Ancient burial chamber
The structure is a tumulus (earth mound) covering a cairn (stone mound) covering a dolmen (stone burial chamber), which was built around 3500BC and has a diameter of 164ft (50m). To reach the burial chamber visitors must walk down a low, narrow 46ft (14m)-long passage whose walls are decorated with carved patterns and symbols such as axe heads, horned animals and swirls. At Winter Solstice, the sun shines down the passage and hits the back wall.
The 17-tonne stone slab acting as the ceiling of the rectangular burial chamber is covered with drawings of a bull and some other incomplete designs. Amazingly, in 1984 it was found to be part of the same stone that covers the Table des Marchand dolmen at the megalithic site in Locmariaquer at the western entrance to the Gulf of Morbihan; there you’ll also find the Grand Menhir Brisé, a 66ft (20m)-high standing stone – the largest ever found from Neolithic times – that is now on the floor in four sections.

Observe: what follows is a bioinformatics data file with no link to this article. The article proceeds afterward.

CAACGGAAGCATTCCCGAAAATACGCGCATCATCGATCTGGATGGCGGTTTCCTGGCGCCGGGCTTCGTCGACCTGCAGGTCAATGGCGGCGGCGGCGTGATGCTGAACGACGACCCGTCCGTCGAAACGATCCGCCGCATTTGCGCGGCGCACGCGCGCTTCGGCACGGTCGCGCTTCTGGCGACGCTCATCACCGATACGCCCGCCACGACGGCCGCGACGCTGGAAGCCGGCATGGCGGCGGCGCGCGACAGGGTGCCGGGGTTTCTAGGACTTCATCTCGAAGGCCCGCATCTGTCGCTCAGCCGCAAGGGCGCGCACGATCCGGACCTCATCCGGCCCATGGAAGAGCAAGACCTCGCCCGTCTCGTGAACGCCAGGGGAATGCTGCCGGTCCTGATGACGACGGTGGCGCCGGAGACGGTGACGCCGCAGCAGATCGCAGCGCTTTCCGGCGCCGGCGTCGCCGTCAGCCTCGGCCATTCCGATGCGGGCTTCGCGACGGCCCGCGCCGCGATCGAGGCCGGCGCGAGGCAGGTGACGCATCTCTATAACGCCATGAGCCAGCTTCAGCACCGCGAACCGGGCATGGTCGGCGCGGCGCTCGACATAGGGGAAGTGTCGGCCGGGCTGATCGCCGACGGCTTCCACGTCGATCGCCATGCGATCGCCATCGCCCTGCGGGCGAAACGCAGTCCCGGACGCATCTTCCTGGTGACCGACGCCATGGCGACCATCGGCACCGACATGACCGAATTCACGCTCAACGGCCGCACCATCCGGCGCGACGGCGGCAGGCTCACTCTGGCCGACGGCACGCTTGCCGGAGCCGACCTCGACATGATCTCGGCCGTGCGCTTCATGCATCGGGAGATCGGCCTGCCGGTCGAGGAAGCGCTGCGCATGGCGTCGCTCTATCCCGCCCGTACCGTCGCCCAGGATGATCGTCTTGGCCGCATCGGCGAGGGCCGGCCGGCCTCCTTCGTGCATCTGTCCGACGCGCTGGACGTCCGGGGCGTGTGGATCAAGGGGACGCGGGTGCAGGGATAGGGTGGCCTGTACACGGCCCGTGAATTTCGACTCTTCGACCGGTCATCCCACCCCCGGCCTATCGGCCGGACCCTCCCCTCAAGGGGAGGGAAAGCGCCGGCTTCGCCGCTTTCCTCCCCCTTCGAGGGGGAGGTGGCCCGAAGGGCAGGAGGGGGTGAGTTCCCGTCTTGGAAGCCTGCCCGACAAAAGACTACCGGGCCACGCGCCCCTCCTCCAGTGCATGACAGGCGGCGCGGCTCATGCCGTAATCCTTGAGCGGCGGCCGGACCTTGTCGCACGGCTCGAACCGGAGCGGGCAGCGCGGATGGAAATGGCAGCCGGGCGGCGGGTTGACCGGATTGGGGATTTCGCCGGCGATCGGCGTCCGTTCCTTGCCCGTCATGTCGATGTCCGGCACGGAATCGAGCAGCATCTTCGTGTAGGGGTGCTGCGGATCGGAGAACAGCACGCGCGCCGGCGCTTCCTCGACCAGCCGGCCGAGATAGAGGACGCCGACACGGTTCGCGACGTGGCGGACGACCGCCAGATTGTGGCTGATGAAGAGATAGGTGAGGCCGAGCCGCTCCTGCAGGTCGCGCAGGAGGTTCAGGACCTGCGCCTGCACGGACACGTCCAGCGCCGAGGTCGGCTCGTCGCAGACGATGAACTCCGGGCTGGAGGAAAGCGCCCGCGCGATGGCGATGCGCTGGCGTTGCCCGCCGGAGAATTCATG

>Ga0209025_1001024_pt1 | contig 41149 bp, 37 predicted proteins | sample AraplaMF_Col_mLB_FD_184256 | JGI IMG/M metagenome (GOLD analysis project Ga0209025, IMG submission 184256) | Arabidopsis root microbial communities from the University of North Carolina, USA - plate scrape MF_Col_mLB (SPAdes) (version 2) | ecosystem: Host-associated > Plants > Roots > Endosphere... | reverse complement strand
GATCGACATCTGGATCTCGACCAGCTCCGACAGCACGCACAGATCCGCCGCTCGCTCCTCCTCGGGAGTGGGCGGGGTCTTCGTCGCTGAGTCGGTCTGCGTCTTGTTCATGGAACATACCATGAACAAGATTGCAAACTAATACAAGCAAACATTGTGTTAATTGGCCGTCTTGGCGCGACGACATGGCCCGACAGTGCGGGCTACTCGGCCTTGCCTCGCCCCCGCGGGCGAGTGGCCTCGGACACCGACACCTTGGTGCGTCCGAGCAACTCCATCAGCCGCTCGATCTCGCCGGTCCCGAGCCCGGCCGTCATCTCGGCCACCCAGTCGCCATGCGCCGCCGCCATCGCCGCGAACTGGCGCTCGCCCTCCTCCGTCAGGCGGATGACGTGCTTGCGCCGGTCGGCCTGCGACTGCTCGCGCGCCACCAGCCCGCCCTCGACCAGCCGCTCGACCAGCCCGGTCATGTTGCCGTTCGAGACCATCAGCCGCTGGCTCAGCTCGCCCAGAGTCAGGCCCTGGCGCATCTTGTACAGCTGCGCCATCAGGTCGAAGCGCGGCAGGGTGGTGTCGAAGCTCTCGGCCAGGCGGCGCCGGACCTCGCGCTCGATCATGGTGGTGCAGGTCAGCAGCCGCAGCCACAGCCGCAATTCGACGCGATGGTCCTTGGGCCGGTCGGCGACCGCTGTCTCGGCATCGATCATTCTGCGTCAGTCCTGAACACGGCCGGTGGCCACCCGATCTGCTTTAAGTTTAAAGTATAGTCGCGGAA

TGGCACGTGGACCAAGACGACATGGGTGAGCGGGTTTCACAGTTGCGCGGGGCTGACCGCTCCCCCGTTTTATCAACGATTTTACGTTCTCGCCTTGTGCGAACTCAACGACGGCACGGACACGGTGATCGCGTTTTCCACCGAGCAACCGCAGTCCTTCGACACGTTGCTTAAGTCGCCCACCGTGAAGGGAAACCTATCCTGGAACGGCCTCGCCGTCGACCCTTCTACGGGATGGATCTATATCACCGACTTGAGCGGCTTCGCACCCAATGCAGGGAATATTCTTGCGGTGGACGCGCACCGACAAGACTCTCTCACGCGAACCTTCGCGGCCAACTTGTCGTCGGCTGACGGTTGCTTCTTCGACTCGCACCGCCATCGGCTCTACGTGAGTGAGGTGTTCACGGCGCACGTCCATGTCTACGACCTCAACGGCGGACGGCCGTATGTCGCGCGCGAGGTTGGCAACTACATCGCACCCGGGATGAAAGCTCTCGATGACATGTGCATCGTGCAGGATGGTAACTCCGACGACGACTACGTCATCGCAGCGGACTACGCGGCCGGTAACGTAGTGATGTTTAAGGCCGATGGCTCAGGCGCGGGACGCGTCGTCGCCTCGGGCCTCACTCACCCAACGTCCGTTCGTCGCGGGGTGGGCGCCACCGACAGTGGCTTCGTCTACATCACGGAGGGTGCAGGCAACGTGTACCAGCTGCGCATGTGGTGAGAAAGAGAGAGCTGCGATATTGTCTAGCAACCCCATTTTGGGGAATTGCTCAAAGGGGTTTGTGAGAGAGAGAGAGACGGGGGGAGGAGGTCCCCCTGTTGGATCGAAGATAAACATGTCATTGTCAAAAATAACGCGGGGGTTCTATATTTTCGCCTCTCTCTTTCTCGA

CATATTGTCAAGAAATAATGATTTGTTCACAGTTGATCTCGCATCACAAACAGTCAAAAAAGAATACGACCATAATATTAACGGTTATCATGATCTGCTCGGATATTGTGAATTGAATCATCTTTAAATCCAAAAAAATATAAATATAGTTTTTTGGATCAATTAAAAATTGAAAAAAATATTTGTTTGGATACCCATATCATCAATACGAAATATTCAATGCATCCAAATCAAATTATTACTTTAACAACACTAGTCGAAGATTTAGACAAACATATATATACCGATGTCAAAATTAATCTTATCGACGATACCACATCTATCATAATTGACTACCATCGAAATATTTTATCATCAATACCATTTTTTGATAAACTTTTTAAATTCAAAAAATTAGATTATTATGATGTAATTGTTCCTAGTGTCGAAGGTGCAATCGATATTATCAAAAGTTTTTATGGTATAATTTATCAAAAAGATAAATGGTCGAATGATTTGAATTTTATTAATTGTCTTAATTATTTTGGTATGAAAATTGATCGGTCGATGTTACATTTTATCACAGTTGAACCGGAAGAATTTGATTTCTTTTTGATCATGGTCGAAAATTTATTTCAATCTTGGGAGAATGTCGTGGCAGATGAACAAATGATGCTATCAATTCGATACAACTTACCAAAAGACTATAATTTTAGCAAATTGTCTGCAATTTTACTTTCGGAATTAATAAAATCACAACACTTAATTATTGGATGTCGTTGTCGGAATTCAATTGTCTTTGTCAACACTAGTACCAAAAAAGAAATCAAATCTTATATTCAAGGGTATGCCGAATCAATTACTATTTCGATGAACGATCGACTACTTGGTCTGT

In order to visit Gavrinis, you have to reserve a place on a guided tour, which take place from April to October; the island is a 15-minute boat ride from Larmor-Baden. The 1h30 tour starts with a talk about the Neolithic period and its buildings followed by a visit of the interior of the structure. In July and August, you can visit Gavrinis at lunchtime to explore the island at your own pace followed by a picnic on the beach (you’ll need to bring your own supplies).
In the area
Larmor-Baden itself is a small, unremarkable village whose main economic activity is oyster farming. Before or after visiting Gavrinis, take a walk around the mainland’s coastal paths or visit the Marais de Pen-En-Toul, a marsh nature reserve, which hosts around 40 species of migratory birds and 42 species of butterfly.